Compensation regimes in light of COVID-19 vaccines in Romania

  1.  Is COVID-19 vaccination obligatory in your jurisdiction? Are you expecting any legislative changes to enable mandatory vaccine for all or certain peoples (e.g. healthcare professionals, public servants, school children, the elderly, frequent travellers)?
  2. How would any COVID-19 vaccine be paid for in your jurisdiction (is it reimbursed from the public health system)?
  3.  What legal regime(s) and regulations govern vaccine compensation in your jurisdiction? Is there specific legislation enacted or anticipated in relation to a COVID-19 vaccine or will it be covered under existing legislation?
  4.  Who is covered/eligible for compensation (please cover compulsory and non-compulsory vaccination)?
  5.  What damages are compensated, e.g. death, injury, disability, pain, mental suffering of a close person, economic damage (please cover compulsory and non-compulsory vaccination)?
  6.  What are the necessary conditions for a person to make a claim for compensation, including burden of proof (please cover compulsory and non-compulsory vaccination)?
  7.  Who would be liable to pay the compensation, e.g. the state, the manufacturer of the vaccine (please cover compulsory and non-compulsory vaccination)?
  8. Is there a de minimis threshold or a cap on compensation?
  9.  Is compensation based on tariffs or individual assessment?
  10. Can a claimant obtain additional compensation beyond payment made by the compensation system?
  11. Are you aware of any future legal developments in your jurisdiction with regard to compensation of Covid-19 vaccines?

1. Is COVID-19 vaccination obligatory in your jurisdiction? Are you expecting any legislative changes to enable mandatory vaccine for all or certain peoples (e.g. healthcare professionals, public servants, school children, the elderly, frequent travellers)?

On 3 December 2020, Romania announced an official Strategy for vaccination against COVID-19 (the “COVID-19 Vaccination Strategy”).

According to this Strategy, vaccination against COVID-19 is not compulsory.

It also set out three phases for COVID-19 vaccination in Romania:

  • Phase 1 – vaccination of healthcare professionals from both the public and private sector;
  • Phase 2 – vaccination of (i) people at risk (i.e. people above the age of 65 and people with chronic diseases) and (ii) people working in key, essential areas (e.g. Parliament, Government, law enforcement agencies); and
  • Phase 3 – vaccination of the general population. 

On a more general note (not linked to COIVID-19 vaccination), at the time of writing, a draft law is pending debate in the Romanian Parliament that would include an obligation for parents to vaccinate their children (up to 18 years old) with vaccines included in the “Mandatory vaccination scheme”.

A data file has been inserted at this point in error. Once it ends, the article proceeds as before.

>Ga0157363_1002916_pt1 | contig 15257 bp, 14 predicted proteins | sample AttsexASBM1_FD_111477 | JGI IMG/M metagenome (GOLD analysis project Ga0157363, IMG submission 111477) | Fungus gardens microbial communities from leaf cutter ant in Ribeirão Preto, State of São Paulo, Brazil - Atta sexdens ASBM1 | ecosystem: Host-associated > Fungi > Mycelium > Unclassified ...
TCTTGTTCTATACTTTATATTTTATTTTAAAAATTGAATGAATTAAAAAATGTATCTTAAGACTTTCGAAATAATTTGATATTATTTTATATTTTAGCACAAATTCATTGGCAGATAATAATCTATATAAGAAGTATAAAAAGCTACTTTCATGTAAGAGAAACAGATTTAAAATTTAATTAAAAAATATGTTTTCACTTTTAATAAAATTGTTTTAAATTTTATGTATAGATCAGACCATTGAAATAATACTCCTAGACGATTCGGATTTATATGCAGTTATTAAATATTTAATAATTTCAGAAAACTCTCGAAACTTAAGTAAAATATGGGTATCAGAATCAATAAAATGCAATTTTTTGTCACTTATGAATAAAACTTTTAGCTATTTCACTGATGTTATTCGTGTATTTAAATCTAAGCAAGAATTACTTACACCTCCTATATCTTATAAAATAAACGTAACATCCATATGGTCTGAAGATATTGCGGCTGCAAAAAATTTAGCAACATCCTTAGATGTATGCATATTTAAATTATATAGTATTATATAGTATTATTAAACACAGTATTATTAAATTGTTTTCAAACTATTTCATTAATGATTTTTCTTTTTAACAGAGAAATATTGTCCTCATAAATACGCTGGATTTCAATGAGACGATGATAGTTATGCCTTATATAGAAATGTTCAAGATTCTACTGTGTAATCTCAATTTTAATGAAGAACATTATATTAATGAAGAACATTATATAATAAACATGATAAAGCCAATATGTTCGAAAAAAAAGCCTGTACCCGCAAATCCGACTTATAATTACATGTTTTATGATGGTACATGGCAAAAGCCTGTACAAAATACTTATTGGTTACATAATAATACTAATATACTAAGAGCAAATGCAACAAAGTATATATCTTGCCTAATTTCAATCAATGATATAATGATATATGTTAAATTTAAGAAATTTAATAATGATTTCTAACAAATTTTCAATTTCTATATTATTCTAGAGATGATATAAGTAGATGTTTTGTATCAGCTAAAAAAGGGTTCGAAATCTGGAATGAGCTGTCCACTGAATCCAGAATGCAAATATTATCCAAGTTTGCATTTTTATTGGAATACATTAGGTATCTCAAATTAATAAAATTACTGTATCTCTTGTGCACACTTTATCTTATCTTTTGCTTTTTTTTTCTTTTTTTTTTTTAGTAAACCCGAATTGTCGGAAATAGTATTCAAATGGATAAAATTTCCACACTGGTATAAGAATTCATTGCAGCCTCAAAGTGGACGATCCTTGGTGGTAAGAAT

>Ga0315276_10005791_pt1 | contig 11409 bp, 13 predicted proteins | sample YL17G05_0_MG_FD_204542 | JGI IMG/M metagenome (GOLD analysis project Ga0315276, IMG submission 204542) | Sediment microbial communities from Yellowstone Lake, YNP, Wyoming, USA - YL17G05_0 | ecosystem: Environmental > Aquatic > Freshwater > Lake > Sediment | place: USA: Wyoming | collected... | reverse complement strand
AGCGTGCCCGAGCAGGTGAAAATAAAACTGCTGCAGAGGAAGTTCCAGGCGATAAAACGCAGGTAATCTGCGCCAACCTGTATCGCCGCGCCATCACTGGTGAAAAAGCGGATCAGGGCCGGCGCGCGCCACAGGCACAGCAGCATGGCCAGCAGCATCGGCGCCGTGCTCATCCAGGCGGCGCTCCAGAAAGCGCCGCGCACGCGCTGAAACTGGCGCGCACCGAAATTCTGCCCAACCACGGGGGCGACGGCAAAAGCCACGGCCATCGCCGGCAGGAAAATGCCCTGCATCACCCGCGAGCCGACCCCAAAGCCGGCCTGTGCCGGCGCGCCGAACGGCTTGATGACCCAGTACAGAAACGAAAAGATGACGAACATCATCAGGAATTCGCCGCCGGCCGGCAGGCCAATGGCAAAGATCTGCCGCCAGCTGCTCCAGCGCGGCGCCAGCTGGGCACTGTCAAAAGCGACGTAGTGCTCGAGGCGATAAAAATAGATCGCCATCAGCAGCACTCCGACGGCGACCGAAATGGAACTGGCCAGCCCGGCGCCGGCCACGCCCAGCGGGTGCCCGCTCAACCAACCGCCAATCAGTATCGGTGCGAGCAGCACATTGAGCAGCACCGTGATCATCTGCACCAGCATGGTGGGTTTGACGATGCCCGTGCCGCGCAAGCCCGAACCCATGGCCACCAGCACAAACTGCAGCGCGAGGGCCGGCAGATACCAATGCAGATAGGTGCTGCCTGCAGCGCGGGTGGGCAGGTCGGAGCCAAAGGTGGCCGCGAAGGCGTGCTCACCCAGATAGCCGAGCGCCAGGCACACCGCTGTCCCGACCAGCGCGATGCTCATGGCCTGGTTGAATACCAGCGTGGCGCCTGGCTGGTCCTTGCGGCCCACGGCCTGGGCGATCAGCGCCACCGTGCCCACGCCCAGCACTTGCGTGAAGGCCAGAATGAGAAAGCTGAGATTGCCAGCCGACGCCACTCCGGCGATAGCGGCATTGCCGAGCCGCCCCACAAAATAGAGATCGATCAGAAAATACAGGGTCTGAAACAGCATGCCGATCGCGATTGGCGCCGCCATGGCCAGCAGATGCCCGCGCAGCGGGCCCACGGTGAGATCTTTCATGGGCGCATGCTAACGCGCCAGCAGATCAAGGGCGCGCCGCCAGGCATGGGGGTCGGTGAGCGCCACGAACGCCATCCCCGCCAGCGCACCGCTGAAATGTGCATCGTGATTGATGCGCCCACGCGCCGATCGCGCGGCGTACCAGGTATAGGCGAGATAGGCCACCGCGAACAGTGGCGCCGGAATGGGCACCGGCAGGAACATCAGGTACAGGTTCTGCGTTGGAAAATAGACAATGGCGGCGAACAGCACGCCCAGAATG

2. How would any COVID-19 vaccine be paid for in your jurisdiction (is it reimbursed from the public health system)?

According to the COVID-19 Vaccination Strategy, COVID-19 vaccination will be voluntary and free of charge. This is in line with previous statements made by the Romanian Prime-Minister and the Romanian Health Minister.

On a more general note, vaccines listed on the “Mandatory vaccination scheme” are free for citizens with health insurance (and they are 100% reimbursed from the public health system), while optional (recommended) vaccinations can be given, at the patient’s request, for a fee.

There is no specific regulation on vaccine compensation regarding adverse effects of a vaccine in force in Romania.

The COVID-19 Vaccination Strategy provides, as one of the key aspects for its implementation, for the creation of a legal framework for the analysis and compensation of any possible long-term effects related to COVID-19 vaccination if there is a causal relationship between vaccination and those effects. As no further guidance in this respect has been provided so far, the general rules will apply. 

To this end, the marketing authorisation holder and the manufacturer are liable for the products that they put on the Romanian market. 

Law no. 240/2004 regarding the producers’ liability for damages caused by a defective product (the “Product Liability Law”) will apply where claims are made for compensation for damages caused by a defective vaccine. Directive No. 85/374/CEE regarding product liability (as amended through Directive No. 1999/34/CE) was implemented into national legislation through the Product Liability Law. The application of the provisions of the Product Liability Law do not exclude the injured person’s right to claim damages pursuant to the common rules of Romanian Civil Law.

However, it is worth mentioning that, according to the COVID-19 Vaccination Strategy, surveillance and reporting of adverse effects after vaccination will be performed in the short term, more precisely within the first 30 days after each dose is administered, and in the long term, pursuant to the recommendations of the European Medicines Agency and of the manufacturer/manufacturers.

An individual electronic reporting system for possible post-vaccination adverse effects will be developed with reporting to be made by individuals using the number on their vaccination certificate. Also, it will be mandatory for doctors to report  any adverse effects from the vaccine that they observe, in accordance with local regulations and on the recommendation of the European Medicines Agency.

Failure to comply with the aforementioned reporting procedure and recommendations may result in limitation to the liability of the manufacturer/manufacturers.

4. Who is covered/eligible for compensation (please cover compulsory and non-compulsory vaccination)?

A person who suffers economic or moral damages can claim compensation, but there is no specific regulation for vaccine compensation in force. 

5. What damages are compensated, e.g. death, injury, disability, pain, mental suffering of a close person, economic damage (please cover compulsory and non-compulsory vaccination)?

According to the Product Liability Law, the damage that can be claimed includes:

  1. damages caused by the death or personal injury of an individual; or